For the first time since it was founded in 1952, the Miss USA beauty pageant has crowned an Arab American as its winner. Rima Fakih, 24, - who was born in Lebanon - has been at the center of controversy since winning the crown. Some say as a Muslim she shouldn't be in beauty pageants while others say she has every right to wear the crown.
In front of a worldwide television audience on NBC May 16, Rima Fakih was crowned Miss USA. Born in Srifa, Lebanon Rima and her family immigrated to the United States, settling first in New York and later in Dearborn, Michigan. She graduated from the University of Michigan, Dearborn with a degree in economics and hopes to become a lawyer.
Fakih is the first Arab American to win the Miss USA pageant. Rima told VOA that it took her a while to realize that she had won the crown.
"It was just like 'Oh my God, 'Oh my God, and 'Oh my God!' At this point, I turned around and I looked at the girls who had been my roommates for the last two weeks and they all pointed at me and they all pointed right back at me, letting me known that 'yes Rima, you did just win Miss USA," she said.
Watch Kane Farabaugh's report on Rima Fakih
But winning the title was just the beginning. Rima Fakih's family is Shia Muslim, something that does not easily jibe with the public perception of a beauty queen, particularly in the Miss USA pageant, where contestants parade in bikinis.
But Rima - who got involved in pageants to help pay for school - says she doesn't see that as inconsistent with her family's faith. "I don't define myself around religion and my family does not as well. We are Muslim. We respect the religion. We might not be as strict, but we're not defined by religion but we do spiritually appreciate every religion," said Miss USA.
One of the people who helped Rima Fakih in her quest is Imad Hamad, the Regional Director and Senior National Advisor for Public Affairs of the American-Arab Anti-Discrimination Committee. He said the fact that Rima is a Shi'ite Muslim should not be an issue - she is a beautiful young woman who deserved to win.
"Faith, race, national origin has nothing to do with that. She was part of this competition," said Hamad. "She went through it. She passed all the requirements, she is more than qualified. She is beautiful in and out. And she made it. And at the end of the day that's a pride to all of us as Americans."
Contestants are judged based on three factors - appearance in swimsuit and evening gown and an interview. Rima had to answer a question about whether medical insurance should pay for birth control.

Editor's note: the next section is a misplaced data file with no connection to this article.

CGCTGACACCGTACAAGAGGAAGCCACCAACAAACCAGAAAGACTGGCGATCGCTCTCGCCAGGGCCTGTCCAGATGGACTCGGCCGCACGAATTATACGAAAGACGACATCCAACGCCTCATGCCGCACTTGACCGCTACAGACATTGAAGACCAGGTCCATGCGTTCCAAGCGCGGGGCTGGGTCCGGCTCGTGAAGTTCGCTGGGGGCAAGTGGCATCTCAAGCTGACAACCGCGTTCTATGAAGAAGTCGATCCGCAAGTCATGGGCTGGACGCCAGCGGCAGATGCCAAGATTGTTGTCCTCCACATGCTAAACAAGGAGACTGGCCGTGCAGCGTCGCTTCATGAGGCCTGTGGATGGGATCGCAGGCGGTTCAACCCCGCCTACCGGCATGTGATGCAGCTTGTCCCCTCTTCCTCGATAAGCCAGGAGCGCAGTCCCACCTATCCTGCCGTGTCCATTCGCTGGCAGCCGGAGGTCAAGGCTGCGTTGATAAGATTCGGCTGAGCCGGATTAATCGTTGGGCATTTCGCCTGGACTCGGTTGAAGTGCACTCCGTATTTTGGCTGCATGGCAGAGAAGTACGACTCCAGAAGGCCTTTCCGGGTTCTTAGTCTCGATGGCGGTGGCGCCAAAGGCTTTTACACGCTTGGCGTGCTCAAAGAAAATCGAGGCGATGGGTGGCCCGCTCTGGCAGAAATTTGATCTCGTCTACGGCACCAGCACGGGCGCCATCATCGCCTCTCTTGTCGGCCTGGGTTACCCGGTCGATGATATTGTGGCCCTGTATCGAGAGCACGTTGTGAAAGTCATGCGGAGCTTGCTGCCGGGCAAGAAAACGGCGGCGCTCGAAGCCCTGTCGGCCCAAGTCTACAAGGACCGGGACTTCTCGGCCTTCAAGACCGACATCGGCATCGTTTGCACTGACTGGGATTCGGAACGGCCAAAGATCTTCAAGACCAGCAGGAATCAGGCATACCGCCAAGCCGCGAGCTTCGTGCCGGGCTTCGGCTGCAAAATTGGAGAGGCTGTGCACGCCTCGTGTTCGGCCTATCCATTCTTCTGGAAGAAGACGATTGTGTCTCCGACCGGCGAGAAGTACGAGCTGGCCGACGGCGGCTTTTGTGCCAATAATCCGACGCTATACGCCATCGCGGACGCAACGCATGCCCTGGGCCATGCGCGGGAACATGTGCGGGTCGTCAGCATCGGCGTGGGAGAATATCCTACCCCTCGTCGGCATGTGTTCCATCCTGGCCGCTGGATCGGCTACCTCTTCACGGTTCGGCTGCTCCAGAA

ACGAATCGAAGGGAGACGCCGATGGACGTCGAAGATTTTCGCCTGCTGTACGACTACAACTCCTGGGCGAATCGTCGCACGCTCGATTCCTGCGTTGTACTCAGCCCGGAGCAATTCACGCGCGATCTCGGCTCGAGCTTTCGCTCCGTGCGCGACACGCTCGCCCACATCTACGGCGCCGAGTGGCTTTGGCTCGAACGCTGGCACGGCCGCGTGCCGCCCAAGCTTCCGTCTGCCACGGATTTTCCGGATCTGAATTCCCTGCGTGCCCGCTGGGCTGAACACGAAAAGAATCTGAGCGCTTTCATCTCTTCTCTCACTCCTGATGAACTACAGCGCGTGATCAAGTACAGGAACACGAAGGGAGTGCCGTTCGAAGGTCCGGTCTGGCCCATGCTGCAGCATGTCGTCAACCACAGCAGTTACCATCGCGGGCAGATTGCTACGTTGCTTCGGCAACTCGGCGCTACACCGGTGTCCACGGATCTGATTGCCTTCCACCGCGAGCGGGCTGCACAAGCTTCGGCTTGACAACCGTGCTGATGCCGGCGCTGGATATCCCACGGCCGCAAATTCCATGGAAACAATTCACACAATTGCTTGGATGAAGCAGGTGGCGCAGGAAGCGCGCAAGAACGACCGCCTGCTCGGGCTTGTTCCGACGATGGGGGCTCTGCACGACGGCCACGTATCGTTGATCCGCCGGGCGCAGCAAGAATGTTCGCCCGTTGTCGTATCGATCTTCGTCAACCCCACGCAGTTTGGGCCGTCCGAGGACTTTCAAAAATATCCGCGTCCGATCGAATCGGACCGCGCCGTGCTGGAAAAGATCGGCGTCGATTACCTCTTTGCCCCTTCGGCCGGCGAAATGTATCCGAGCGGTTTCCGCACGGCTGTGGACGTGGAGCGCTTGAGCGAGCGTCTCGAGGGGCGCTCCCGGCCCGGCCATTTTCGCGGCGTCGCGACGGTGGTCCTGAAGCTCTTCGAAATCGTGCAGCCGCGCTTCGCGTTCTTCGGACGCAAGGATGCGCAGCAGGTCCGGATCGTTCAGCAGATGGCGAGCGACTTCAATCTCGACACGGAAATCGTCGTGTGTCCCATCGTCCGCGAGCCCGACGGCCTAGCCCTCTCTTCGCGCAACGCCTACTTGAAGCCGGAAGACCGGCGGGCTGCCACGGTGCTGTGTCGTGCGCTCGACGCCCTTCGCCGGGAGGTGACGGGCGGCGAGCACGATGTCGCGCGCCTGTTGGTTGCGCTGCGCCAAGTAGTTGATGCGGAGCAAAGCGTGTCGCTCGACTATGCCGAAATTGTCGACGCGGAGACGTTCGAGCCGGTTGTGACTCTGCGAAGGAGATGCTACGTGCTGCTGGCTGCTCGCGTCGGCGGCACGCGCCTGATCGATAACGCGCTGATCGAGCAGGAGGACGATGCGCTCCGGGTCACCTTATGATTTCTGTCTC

Conservative writer, broadcaster and columnist Debbie Schlussel says Rima Fakih should not be Miss USA because of alleged family ties to Hezbollah, a charge the beauty queen dismisses as groundless and hurtful.
Schlussel told VOA that pageant organizer and real estate developer Donald Trump should never have allowed Rima Fakih to compete. "I'm asking her to condemn a terrorist group that has murdered hundreds of innocent Americans. And if she can't do that, she really should not be Miss USA. And it shouldn't be for her to quit, it should be for Donald Trump to fire her," said Schlussel.
There has also been controversy about photos of Fakih before she was Miss Michigan at a so-called "pole dancing" event in a strip club. Rima is fully clothed and the room is full of women wearing a lot less than she is.
The shots were taken at a promotional event for a friend of hers who works as a DJ at a Detroit area radio station. Fakih said that the photos were taken for fun and were taken out of context when published on the Internet.
For winning the Miss USA title, Rima Fakih gets a custom diamond tiara and jewelry, an apartment in New York for a year and other benefits. She has been invited to visit the President of Lebanon, where the Miss Lebanon pageant is apparently as big as the U.S. National Football League's Super Bowl. So far, she hasn't been invited to the White House.
Rima Fakih next competes in the Miss Universe Pageant - again in Las Vegas - in August.
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